Teardrop Ornaments Green ‘Paradiso’ Large Wide Dropper
Teardrop ornaments from the green ‘Paradiso’ series are curvaceous and stunning. The voluptuous form of this large wide dropper is exceptional, the art form being wider than it is tall. The weight of the ‘tear’ beautifully weighs down this piece, the broad dimensions accentuating the bands of vibrant colours. Imagine the desert meeting the ocean at sunset and you will find your mind drifting off into its very own paradise. The red, peach, and gold bring warmth and exuberance to this elegant yet large piece.
A magnificent band of red encompassed the entirety of this green ‘Paradiso’ dropper. Like all his teardrop ornaments, the large wide dropper is entirely unique. The serenity of the background canvas further accentuates Peter’s clever use of colour in this piece. Bold, vibrant, and sumptuous, this wide dropper can represent a tear, a dewdrop, or a raindrop landing by the ocean on the golden sands.
N.B. this image is an example of the ones in this series. Each piece is unique and is hand blown and personally signed by Peter Layton.
Teardrop Ornaments Artist
It is hard to know where to start when you are beginning the biography of an internationally-renowned, living legend. When Boha Glass set up virtual shop in 2010, Peter Layton was one of those names that rang in your ear with a hallowed tone. Since first seeing his undulating, reef-coloured glass artistry we have been smitten, like love-struck teenagers.
Peter was born in Prague in 1937, but his family settled in Bradford after fleeing the Nazis when Peter was just two years old. He grew up in West Yorkshire and discovered his love of the Arts, in part, thanks to his grandfather.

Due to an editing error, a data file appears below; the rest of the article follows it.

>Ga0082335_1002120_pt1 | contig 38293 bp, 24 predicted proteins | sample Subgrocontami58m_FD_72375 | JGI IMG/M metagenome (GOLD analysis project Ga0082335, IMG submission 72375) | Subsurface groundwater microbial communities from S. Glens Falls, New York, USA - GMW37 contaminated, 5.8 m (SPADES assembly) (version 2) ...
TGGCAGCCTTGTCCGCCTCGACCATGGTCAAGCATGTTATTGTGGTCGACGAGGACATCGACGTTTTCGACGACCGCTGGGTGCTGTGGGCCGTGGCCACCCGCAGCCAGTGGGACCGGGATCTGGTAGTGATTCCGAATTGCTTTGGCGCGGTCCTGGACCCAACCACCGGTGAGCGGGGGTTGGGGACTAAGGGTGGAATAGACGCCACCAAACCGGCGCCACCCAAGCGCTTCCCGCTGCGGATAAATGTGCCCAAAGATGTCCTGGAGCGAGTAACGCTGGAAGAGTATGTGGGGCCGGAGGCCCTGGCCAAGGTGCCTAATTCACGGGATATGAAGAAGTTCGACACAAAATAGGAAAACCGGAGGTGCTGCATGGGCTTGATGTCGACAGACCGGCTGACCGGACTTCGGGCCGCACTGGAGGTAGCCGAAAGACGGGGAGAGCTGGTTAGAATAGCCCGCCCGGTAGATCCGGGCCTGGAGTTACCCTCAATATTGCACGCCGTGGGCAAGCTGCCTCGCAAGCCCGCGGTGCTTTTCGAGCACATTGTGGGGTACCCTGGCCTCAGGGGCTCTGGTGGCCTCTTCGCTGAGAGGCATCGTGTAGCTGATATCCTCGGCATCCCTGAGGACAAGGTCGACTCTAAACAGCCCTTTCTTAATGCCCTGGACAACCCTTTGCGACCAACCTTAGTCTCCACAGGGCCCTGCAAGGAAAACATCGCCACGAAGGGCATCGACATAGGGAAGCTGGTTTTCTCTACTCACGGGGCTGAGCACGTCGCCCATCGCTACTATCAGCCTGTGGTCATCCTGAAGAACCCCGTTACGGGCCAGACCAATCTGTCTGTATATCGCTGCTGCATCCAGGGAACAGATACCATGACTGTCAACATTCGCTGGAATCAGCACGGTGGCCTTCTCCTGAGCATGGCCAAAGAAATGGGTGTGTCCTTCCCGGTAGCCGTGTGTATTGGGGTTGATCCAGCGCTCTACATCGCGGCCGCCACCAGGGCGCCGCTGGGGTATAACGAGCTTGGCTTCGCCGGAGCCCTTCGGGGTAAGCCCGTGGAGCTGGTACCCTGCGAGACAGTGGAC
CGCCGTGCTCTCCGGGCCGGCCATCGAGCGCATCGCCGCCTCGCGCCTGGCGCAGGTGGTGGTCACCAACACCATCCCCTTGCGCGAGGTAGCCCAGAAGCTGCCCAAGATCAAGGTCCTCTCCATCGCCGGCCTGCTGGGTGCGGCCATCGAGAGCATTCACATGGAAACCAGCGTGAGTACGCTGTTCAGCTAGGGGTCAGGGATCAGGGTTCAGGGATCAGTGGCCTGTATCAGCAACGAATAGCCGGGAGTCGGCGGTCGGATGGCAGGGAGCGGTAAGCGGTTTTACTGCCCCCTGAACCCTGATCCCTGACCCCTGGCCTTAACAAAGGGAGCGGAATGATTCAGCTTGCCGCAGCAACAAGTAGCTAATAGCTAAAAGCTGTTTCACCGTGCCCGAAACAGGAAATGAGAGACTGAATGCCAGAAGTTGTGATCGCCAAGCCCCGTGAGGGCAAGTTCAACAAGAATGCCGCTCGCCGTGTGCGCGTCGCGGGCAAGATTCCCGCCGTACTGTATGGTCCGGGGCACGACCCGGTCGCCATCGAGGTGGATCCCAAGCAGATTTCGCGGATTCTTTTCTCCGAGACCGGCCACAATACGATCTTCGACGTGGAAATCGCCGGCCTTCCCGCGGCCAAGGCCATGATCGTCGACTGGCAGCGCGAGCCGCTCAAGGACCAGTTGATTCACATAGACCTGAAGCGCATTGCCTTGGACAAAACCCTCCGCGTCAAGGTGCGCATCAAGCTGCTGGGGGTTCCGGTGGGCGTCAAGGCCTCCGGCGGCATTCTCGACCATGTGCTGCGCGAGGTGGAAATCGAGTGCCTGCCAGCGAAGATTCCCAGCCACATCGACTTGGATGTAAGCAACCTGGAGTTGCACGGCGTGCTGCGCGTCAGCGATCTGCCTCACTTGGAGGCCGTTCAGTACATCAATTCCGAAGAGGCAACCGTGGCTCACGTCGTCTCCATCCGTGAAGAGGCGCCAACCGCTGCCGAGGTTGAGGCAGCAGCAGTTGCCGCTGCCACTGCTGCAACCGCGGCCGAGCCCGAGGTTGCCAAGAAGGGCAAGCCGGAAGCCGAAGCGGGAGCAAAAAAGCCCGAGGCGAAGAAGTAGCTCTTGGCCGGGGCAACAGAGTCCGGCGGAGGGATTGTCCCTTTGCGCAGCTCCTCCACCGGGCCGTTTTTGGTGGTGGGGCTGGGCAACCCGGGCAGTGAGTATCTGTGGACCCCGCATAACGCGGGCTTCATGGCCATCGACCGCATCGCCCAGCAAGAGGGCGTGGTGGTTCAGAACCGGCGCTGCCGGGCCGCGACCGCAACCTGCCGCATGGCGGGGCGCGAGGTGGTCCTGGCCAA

At school in Bradford, his talent for art was encouraged and he became good friends with David Hockney. Peter went on to Bradford Technical College to study textiles whilst working in the rag trade between classes. He then did his stint of National Service, followed by a year on a kibbutz, before linking back up with Hockney at Bradford College of Art.
Here he abandoned textiles and painting in favour of ceramics at the Central School of Art in London. However, whilst teaching ceramics at the University of Iowa, Peter fell in love with the medium of glass. While teaching there he met an acquaintance of the pioneering Studio Glass artist Harvey Littleton. Peter improved his skills of glass artistry, however after an initial explosion and a badly burnt hand, Peter nearly gave up glass blowing for good. Thankfully, he persevered and set up the London Glassblowing Studio and Gallery in 1976. This studio is now one of the world’s foremost glassmaking centres; bang in the middle of London. The turquoise handcrafted glass stoneform is just one of dozen of spectacular glassworks that come out of Peter’s London studio.